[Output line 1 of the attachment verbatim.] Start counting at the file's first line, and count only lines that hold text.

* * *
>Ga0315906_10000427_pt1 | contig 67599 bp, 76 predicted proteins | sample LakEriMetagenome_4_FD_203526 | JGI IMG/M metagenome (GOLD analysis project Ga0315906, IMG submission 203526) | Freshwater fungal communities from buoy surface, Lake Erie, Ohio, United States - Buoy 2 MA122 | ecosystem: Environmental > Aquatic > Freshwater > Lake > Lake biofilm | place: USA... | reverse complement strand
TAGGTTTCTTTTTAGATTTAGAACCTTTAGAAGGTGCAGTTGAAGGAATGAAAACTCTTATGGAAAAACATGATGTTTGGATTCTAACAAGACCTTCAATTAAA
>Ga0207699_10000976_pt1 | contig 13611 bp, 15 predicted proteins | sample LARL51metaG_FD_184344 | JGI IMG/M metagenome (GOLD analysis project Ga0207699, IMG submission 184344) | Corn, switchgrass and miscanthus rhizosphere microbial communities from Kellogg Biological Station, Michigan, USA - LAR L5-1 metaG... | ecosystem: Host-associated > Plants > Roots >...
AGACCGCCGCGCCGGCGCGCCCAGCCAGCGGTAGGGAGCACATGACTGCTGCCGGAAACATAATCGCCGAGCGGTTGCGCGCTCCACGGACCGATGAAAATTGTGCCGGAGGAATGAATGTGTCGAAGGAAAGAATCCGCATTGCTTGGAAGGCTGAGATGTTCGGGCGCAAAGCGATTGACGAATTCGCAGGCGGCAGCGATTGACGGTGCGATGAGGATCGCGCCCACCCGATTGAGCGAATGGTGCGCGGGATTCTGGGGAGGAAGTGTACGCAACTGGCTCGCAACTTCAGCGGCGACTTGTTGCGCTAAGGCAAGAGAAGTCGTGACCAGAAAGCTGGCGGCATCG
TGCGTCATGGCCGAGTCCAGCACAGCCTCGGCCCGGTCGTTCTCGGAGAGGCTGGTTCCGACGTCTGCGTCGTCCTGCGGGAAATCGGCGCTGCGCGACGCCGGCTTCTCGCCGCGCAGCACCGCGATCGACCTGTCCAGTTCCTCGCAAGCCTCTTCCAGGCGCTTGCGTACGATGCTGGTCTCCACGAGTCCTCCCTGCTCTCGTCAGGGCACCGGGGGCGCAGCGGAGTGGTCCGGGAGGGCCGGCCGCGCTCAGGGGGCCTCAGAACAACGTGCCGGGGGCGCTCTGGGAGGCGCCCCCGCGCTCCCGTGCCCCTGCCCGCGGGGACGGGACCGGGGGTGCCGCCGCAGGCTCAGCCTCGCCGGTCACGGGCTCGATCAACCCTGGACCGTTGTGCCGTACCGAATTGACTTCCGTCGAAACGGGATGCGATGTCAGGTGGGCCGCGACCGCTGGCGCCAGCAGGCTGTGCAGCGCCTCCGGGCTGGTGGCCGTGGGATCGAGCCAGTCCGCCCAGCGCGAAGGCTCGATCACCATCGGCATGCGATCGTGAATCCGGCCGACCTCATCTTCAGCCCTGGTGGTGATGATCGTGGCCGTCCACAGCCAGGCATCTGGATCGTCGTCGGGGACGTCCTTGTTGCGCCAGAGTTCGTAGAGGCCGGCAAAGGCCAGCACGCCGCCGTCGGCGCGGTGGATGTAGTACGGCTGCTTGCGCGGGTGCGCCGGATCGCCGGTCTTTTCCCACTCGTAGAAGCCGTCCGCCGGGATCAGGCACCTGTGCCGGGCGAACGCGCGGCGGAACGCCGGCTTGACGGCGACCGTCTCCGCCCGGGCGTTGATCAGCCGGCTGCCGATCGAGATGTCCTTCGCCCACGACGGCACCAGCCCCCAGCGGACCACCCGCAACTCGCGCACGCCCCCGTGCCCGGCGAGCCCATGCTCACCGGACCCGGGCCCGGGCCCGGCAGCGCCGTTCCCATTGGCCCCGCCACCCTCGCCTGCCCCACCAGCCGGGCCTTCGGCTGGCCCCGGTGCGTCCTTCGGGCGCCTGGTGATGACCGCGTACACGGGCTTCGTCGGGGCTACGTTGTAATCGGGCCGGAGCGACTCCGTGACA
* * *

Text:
>Ga0315906_10000427_pt1 | contig 67599 bp, 76 predicted proteins | sample LakEriMetagenome_4_FD_203526 | JGI IMG/M metagenome (GOLD analysis project Ga0315906, IMG submission 203526) | Freshwater fungal communities from buoy surface, Lake Erie, Ohio, United States - Buoy 2 MA122 | ecosystem: Environmental > Aquatic > Freshwater > Lake > Lake biofilm | place: USA... | reverse complement strand